The reason for its undying relevance is that the classics often expose us to universal archetypes. They are transcendental and, as far as ballet is concerned, they invite us to understand something that has always been important to human beings without words. Luxembourg is incredibly diverse, we have different audiences, locals or natives, and a lot of foreigners. And we all talk to them in a language that doesn't need a translation.

Right now I'm working with precisely these kinds of archetypes. There was «Don Juan» in the fall. His opposition on the female side is Carmen. I was intrigued by two aspects:

  • the manifestation of beauty as an all-conquering force, and
  • the manifestation of feelings as an element that raises the human to the heavens and brings them down to the abyss. Perhaps the most interesting fact is that we may suffer, but when that emotion fades, we look for it again.

The modern individual is trying hard to avoid disappointment. And at the same time, there are so many dating sites today, all kinds of matchmaking, and projects on how to find a soulmate so that you won't be disappointed will fall in love, and will be happy. In other words, we are desperate for that feeling.

Still, we cannot fully grasp love as a phenomenon. No matter how much it has been analyzed — by Weber, Fromm, and before that, starting from Plato and Aristotle, no matter how much has been said about love, everyone has their own interpretation. When it comes to love, we mind chemistry and biology, and still have no clue what love actually is.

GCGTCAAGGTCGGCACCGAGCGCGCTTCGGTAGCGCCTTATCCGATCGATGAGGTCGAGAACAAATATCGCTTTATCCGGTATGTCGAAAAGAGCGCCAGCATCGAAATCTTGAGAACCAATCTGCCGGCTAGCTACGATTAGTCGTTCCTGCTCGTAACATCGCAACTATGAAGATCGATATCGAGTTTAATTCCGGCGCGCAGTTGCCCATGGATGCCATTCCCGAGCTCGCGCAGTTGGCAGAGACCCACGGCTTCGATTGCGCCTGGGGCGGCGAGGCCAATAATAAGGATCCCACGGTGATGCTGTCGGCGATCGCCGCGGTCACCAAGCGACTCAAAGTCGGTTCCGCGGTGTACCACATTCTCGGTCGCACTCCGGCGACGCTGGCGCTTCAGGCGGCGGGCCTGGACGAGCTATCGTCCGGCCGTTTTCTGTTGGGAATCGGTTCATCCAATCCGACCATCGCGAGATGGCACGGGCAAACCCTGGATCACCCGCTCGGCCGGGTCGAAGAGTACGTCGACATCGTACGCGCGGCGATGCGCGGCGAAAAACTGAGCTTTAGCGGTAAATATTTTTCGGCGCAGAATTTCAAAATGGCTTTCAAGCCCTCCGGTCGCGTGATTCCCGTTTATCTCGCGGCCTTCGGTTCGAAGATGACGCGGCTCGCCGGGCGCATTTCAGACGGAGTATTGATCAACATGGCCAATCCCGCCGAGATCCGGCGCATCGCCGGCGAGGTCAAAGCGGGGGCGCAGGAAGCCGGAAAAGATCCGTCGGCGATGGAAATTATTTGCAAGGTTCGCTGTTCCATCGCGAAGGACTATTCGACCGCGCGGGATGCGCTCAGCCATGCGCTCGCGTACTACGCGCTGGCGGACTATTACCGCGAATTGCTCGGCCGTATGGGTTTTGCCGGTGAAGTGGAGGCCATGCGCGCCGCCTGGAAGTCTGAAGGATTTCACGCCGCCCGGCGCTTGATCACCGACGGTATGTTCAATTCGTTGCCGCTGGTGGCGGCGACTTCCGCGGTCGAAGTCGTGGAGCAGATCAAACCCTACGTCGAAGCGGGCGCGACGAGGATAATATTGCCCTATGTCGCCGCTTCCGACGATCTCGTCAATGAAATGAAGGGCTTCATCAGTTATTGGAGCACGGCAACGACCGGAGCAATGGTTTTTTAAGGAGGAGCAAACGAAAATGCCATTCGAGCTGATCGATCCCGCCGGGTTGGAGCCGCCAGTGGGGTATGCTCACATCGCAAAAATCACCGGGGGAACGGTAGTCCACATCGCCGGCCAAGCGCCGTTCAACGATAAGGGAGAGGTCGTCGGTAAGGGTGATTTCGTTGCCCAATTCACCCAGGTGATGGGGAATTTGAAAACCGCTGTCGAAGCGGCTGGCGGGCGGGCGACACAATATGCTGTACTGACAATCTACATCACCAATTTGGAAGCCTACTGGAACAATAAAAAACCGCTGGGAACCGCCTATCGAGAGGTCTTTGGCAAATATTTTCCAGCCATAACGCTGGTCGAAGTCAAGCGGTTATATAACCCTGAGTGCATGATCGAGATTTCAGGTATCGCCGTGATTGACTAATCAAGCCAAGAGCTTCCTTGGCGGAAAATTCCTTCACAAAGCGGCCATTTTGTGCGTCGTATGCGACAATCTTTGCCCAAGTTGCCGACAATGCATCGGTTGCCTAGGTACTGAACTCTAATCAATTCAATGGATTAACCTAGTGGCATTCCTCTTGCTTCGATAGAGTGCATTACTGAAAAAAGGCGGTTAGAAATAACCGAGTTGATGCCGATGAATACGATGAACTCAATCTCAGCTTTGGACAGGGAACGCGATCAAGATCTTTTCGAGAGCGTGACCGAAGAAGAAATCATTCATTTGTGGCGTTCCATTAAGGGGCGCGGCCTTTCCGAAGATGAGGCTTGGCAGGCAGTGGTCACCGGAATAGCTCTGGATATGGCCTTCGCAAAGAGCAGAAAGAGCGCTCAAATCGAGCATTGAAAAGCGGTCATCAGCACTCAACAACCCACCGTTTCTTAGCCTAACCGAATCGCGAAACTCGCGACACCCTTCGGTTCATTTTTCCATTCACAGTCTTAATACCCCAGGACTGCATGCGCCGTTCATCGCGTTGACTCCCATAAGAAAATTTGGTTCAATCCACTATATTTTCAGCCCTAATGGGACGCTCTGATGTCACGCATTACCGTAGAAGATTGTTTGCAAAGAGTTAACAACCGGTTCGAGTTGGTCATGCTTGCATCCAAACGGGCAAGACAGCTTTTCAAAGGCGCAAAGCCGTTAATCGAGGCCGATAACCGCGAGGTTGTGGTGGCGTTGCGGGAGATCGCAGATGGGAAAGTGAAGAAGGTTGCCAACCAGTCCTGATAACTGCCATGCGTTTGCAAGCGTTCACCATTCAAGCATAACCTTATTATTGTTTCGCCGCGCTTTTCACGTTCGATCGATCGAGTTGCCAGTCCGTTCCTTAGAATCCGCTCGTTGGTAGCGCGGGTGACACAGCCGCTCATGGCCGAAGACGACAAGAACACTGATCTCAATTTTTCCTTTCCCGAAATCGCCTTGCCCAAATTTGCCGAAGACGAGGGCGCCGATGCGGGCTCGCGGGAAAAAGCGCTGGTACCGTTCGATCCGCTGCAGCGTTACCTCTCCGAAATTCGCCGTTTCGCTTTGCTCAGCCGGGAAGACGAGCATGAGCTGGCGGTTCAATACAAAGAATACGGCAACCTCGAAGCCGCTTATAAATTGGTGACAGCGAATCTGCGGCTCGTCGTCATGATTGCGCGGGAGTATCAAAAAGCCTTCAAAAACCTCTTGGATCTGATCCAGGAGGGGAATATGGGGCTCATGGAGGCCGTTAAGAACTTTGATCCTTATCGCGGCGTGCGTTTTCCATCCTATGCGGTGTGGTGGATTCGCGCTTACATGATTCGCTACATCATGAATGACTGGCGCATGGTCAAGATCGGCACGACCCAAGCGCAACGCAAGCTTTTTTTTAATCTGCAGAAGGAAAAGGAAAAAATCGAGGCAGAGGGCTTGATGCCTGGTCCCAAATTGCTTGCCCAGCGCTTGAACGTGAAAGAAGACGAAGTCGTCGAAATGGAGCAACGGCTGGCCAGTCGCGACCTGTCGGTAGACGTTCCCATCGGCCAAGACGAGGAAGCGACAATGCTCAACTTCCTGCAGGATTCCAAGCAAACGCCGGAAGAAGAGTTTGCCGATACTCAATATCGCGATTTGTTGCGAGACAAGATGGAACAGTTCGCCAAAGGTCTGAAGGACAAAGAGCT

The story of strong feelings — both destructive and inspiring — has been with me for a long time. Five years ago, «Anna Karenina» was my everything. I have almost lived with Tolstoy for three years: read all of his diaries, analyzed the periods of his work, watched him write alongside, and studied the music of Tchaikovsky and how the composer was inspired by Tolstoy's work. And that's how the performance, which is still considered the best in my home country and is still being successfully staged to this day, was born.

Then my mind was captured by «Don Juan», the ideology of a collectioner and certain boredom that emerged in new age humans, when religion became secondary and the desire to "copy" emerged. Yet, in contrast, love seemed like something very real, very rare, a miracle. In our era, when the miracle is multiplied at a click, this feeling vanishes. Don Juan gave up the real feeling, the real miracle, and only tried to repeat the moment all the time. That, I think, was his problem.

«Carmen» is different. I'm more fascinated by the inner world of mankind, by how defenseless we are in front of feelings. These sentiments both encourage you and toss you into the deep end. But once you experience them, you try to feel them again.